March 9, 2012
Absent a willingness or ability of the Detail.tv and the Belfast Telegraph to address the DENI data on pupil performance at GCSE and A-Level, Paceni offers a warning to the DENI and some reassurance to parents.
League tables and their limitations in the comparison of institutional performance such as schools is not a new issue. http://www.jstor.org/discover/10.2307/2983325?uid=3738032&uid=2134&uid=372782467&uid=2129&uid=2&uid=70&uid=3&uid=60&uid=372782457&sid=47698738446577
Martin McGuinness banned such tables when he was Education Minister in the 1990s but his party colleague John O’Dowd has reintroduced them via the media to persist in the attack on academic selection and grammar schools. However no reference has been made by any education correspondent to an important paper published in the Journal of the Royal Statistical Society in 1996.
John O’Dowd and the DENI have a statistics and research branch http://www.deni.gov.uk/index/32-statisticsandresearch_pg.htm but it would seem that they ignore warnings provided by those who cautioned against the inappropriate use of data to compare schools. The reason is quite clear. Mr O’Dowd is stepping up his attack on grammar schools for political and ideological purposes. Unfortunately other political representatives are colluding with O’Dowd in order to panic and decieve parents. If the DENI have a response to Harvey Goldstein and david Spiegelhalter the world would be delighted to examine it.
March 3, 2010
While Basil McCrea and the Ulster Unionist Party seek to hold education to hostage in relation to the devolution of Policing and Justice perhaps he should take time out from appearing on the Nolan Show to address a simple demand made in a report issued in 1955.
Selection of Pupils Secondary Schools, Second Report of the Advisory Council for Education in Northern Ireland, HMSO (1955)
The Qualifying Examination is an easy object to criticise provided the critic is not obliged to find some substitute for it.
Well Basil you have six days to sort it out. Parents are watching and waiting.
December 28, 2008
The Governing Bodies Association of Northern Ireland’s voluntary grammar schools are an organisation in disarray.meltdown.
The following extracts have been taken from notes of a meeting of the GBA Executive held on 18th January 2008. Events subsequent to that meeting which raise questions about the resolve of the Governors of Grammar Schools to preserve academic selection at 11 as a criteria for admission. The Pupil Profile, much loved by the GBA and Wilfred Mulryne, has met the outcome predicted by PACE years ago. Yet Mulryne continues to exact influence on the future of grammar schools in much the same way he did on the revised curriculum, the early years enriched curriculum and the Pupil Profile.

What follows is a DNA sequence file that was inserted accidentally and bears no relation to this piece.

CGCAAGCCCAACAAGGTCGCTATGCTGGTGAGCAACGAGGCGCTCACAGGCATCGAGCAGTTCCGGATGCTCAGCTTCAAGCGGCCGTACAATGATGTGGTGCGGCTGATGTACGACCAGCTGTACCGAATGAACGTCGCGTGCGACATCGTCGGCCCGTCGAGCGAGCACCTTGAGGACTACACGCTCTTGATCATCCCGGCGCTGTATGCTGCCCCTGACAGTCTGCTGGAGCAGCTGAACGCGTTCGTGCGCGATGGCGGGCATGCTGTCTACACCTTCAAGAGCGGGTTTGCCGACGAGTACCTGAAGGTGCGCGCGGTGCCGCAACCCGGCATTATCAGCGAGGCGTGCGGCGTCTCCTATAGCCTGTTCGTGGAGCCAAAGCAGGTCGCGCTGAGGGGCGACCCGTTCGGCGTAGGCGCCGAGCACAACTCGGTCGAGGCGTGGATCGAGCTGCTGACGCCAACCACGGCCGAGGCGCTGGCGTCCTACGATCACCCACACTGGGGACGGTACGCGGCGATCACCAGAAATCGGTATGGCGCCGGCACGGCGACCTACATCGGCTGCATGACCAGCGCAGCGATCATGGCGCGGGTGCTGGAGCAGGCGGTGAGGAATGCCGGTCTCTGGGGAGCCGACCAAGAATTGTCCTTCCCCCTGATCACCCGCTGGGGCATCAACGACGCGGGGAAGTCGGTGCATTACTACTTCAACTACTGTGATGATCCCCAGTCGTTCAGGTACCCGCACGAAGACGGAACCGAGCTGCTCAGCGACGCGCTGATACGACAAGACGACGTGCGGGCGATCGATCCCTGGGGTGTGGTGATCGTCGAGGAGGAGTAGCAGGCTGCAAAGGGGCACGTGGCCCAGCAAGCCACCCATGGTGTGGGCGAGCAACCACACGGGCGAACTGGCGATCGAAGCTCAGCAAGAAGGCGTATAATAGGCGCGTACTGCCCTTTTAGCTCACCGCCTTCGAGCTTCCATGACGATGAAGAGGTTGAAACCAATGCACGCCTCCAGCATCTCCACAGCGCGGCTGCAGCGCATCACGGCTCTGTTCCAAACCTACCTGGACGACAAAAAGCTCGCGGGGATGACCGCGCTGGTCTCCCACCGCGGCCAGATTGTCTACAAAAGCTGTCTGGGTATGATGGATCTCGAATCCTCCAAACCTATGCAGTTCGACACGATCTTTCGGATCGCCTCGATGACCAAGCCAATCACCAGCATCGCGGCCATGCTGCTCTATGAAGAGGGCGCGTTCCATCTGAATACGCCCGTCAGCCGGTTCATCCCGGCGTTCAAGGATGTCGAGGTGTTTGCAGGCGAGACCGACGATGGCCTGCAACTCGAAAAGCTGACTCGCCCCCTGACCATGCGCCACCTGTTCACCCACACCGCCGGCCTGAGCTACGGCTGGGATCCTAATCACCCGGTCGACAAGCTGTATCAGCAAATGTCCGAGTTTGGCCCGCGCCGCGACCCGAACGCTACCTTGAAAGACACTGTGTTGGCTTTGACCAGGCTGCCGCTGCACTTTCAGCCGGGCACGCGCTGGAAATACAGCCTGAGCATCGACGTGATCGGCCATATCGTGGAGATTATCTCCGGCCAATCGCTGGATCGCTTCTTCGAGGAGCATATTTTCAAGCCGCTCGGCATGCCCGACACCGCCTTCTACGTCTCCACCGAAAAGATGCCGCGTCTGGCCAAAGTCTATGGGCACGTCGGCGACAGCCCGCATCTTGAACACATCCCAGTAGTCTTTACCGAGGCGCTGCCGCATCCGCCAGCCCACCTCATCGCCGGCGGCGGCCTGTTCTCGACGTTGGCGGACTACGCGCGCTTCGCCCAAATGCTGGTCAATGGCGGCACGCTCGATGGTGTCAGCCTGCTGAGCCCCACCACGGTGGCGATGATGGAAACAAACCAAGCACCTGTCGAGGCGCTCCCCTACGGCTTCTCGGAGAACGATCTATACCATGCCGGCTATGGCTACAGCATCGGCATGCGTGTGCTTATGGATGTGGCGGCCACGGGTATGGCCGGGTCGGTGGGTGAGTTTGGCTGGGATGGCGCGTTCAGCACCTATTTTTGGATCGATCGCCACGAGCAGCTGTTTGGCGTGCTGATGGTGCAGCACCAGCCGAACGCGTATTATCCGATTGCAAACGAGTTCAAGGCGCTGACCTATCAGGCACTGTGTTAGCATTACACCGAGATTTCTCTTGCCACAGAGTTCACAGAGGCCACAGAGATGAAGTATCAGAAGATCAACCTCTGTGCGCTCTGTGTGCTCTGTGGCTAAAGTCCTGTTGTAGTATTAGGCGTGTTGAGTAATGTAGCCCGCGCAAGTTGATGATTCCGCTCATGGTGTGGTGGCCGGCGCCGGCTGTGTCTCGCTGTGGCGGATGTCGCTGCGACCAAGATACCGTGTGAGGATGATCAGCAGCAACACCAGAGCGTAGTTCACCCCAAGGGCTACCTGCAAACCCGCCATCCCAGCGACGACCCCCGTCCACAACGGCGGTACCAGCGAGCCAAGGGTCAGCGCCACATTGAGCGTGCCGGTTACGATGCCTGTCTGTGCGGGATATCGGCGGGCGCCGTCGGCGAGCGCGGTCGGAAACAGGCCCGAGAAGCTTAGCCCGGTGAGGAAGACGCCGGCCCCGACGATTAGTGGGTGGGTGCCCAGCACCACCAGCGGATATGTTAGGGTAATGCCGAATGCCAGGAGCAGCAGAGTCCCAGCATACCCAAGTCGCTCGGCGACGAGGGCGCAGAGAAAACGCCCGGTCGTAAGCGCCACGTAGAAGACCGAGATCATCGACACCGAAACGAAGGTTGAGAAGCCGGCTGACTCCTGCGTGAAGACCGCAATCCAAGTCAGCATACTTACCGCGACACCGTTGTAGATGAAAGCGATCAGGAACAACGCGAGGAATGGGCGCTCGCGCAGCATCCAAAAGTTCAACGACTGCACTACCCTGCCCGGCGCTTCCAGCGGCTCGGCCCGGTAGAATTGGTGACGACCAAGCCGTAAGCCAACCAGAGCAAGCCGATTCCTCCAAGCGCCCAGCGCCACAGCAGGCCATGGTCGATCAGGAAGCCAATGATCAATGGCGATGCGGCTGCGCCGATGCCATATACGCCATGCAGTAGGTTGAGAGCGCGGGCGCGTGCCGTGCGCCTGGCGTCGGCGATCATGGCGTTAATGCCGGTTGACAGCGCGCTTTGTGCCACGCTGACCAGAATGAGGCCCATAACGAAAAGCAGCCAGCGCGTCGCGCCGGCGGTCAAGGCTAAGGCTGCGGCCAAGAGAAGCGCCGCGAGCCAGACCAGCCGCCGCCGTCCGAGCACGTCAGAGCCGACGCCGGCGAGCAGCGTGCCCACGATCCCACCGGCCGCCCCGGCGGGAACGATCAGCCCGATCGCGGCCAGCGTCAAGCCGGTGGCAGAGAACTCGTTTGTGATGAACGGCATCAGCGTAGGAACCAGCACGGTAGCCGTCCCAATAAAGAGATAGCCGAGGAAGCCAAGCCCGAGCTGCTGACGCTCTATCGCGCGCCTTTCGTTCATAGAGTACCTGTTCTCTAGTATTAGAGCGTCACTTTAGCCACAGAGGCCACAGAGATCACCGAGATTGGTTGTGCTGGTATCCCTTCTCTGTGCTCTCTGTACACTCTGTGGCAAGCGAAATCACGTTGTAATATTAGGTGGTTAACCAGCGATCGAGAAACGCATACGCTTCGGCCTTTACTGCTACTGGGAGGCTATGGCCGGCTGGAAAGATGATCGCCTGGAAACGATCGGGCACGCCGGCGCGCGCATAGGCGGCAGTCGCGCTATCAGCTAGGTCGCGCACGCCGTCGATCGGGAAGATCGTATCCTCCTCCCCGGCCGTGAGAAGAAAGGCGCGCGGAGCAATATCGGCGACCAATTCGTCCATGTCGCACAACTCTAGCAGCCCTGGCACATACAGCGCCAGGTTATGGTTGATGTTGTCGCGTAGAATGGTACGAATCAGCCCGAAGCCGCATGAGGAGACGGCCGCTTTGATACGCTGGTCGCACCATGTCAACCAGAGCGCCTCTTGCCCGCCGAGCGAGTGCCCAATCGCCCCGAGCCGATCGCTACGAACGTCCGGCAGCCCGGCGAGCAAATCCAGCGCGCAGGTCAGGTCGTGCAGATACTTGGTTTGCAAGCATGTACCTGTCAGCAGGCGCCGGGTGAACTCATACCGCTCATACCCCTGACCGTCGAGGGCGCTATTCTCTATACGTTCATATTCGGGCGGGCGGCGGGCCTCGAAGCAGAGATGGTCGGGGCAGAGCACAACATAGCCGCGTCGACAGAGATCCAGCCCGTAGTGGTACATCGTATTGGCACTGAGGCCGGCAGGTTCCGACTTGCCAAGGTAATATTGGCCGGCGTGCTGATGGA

2009 may be the year to kiss the Mulryne influence goodbye.
RHL: He suggested it was pointless to try to cobble up some form of words or find some phrase that would enable the pretence to be maintained that there was consensus or unanimity when patently that was not the case. He also suggested that it could be significant that in recent weeks and months the words “pupil profile” appeared to have been deleted from the vocabulary of the Minister and her senior officials. Was it not fatuous to think that the Dept could be persuaded to modify the pupil profile to such an extent that it would become a reliable indicator of a pupil’s abilities? In any event why should the GBA continue to believe that the pupil profile could be used as an instrument to match pupils to schools when the Dept itself declared that it was unsuitable for this purpose?
Sir Kenneth Bloomfield He acknowledged that it was extremely difficult to reach a consensus but there was a real danger of accepting what was simply the lowest common denominator. The GBA’s previous policy document with its requirement for a genuinely robust pupil profile and provision for a receiving school not to accept any pupil clearly unsuited to the curriculum on offer were the very minimum acceptable criteria.
Dr Mulryne replied that this was not exactly the case. It should be remembered that initially it was proposed that the receiving school would not be entitled to see the pupil profile but this position had been changed as a result of representations by the GBA. Moreover the pupil profile as now envisaged would contain objective assessments of a pupil’s abilities, eg reading age.
Fr Patrick Delargy agreed. They should leave the Dept with what had already been submitted last year. No response had been forthcoming to that document. To forward another now might be seen as a watering down of the GBA’s position. At this stage the new paper should be considered as a basis for healthy internal debate.
The suggestions of Sir Anthony and Fr Delargy were agreed.
Executive officers are to meet Dept officials on Tue Jan 22 at 8-30am.
There can be no doubt for parents that the subsequent proposals from Mulryne, Young and Donaghy were hatched well in advanced by the core architects of the GBA retreat away from academic selection.
A footnote on “lobbying activity” reveals some possible explanation of the DUP mirroring the GBA position.
At the start of the meeting Sir Gerry Loughran reported on a meeting which he and others had had with Mr Dominic Bradley of the SDLP. He said Mr Bradley had been “very open to our thinking” but was a supporter of the proposed ESA. It was essential to pursue other MLA’s to get the GBA’s position established in their thinking. Efforts were now being made to die down appointments with Mr Sammy Wilson and Mr Basil McCrea